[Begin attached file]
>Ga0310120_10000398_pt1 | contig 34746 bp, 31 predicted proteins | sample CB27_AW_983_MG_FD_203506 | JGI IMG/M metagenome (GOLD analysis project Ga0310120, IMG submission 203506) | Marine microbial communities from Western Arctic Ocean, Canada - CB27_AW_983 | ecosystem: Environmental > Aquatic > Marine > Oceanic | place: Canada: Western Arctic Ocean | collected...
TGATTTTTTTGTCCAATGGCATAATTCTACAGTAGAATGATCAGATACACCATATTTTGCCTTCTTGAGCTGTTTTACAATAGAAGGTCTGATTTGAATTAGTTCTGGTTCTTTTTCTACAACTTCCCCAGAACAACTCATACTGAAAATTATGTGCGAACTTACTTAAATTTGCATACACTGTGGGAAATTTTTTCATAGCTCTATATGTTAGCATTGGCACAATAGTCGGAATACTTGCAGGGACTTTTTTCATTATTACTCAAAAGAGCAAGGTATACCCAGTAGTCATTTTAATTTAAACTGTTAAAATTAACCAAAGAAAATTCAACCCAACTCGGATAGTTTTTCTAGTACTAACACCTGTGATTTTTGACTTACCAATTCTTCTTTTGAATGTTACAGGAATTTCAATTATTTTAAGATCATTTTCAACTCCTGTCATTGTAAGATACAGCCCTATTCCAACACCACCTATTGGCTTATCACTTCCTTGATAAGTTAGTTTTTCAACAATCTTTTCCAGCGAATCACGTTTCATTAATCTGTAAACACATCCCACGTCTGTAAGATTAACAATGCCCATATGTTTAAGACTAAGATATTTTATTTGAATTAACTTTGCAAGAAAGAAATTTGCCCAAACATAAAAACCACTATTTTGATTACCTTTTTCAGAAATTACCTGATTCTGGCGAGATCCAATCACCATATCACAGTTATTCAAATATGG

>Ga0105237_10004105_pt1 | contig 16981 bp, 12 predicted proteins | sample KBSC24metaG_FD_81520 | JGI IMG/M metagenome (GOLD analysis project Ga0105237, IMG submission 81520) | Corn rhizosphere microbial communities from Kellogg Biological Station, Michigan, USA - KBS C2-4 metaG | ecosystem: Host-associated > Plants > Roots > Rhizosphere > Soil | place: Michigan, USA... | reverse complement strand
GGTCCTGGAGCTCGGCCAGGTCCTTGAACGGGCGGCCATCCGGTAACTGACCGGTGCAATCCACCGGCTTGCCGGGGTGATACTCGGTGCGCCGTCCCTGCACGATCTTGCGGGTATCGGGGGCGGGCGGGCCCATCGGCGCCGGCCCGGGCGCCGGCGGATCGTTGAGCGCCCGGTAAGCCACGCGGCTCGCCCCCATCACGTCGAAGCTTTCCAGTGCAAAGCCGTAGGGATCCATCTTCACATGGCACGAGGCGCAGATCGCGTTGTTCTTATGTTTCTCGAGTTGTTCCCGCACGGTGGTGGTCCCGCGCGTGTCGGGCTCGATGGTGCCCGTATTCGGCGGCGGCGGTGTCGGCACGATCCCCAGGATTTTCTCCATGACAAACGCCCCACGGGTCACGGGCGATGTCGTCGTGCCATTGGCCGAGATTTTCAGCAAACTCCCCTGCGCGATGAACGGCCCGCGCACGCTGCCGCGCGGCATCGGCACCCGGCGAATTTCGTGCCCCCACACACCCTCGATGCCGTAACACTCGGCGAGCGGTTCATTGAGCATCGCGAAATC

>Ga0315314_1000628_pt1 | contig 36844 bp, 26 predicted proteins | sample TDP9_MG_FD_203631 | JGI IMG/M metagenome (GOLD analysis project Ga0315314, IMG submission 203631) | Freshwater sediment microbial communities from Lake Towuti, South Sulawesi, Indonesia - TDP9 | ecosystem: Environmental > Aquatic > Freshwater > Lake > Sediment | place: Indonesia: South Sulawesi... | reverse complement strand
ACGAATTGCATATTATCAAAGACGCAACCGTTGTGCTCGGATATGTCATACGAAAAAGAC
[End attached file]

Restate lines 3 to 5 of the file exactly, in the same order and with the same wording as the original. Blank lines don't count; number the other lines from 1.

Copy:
>Ga0105237_10004105_pt1 | contig 16981 bp, 12 predicted proteins | sample KBSC24metaG_FD_81520 | JGI IMG/M metagenome (GOLD analysis project Ga0105237, IMG submission 81520) | Corn rhizosphere microbial communities from Kellogg Biological Station, Michigan, USA - KBS C2-4 metaG | ecosystem: Host-associated > Plants > Roots > Rhizosphere > Soil | place: Michigan, USA... | reverse complement strand
GGTCCTGGAGCTCGGCCAGGTCCTTGAACGGGCGGCCATCCGGTAACTGACCGGTGCAATCCACCGGCTTGCCGGGGTGATACTCGGTGCGCCGTCCCTGCACGATCTTGCGGGTATCGGGGGCGGGCGGGCCCATCGGCGCCGGCCCGGGCGCCGGCGGATCGTTGAGCGCCCGGTAAGCCACGCGGCTCGCCCCCATCACGTCGAAGCTTTCCAGTGCAAAGCCGTAGGGATCCATCTTCACATGGCACGAGGCGCAGATCGCGTTGTTCTTATGTTTCTCGAGTTGTTCCCGCACGGTGGTGGTCCCGCGCGTGTCGGGCTCGATGGTGCCCGTATTCGGCGGCGGCGGTGTCGGCACGATCCCCAGGATTTTCTCCATGACAAACGCCCCACGGGTCACGGGCGATGTCGTCGTGCCATTGGCCGAGATTTTCAGCAAACTCCCCTGCGCGATGAACGGCCCGCGCACGCTGCCGCGCGGCATCGGCACCCGGCGAATTTCGTGCCCCCACACACCCTCGATGCCGTAACACTCGGCGAGCGGTTCATTGAGCATCGCGAAATC

>Ga0315314_1000628_pt1 | contig 36844 bp, 26 predicted proteins | sample TDP9_MG_FD_203631 | JGI IMG/M metagenome (GOLD analysis project Ga0315314, IMG submission 203631) | Freshwater sediment microbial communities from Lake Towuti, South Sulawesi, Indonesia - TDP9 | ecosystem: Environmental > Aquatic > Freshwater > Lake > Sediment | place: Indonesia: South Sulawesi... | reverse complement strand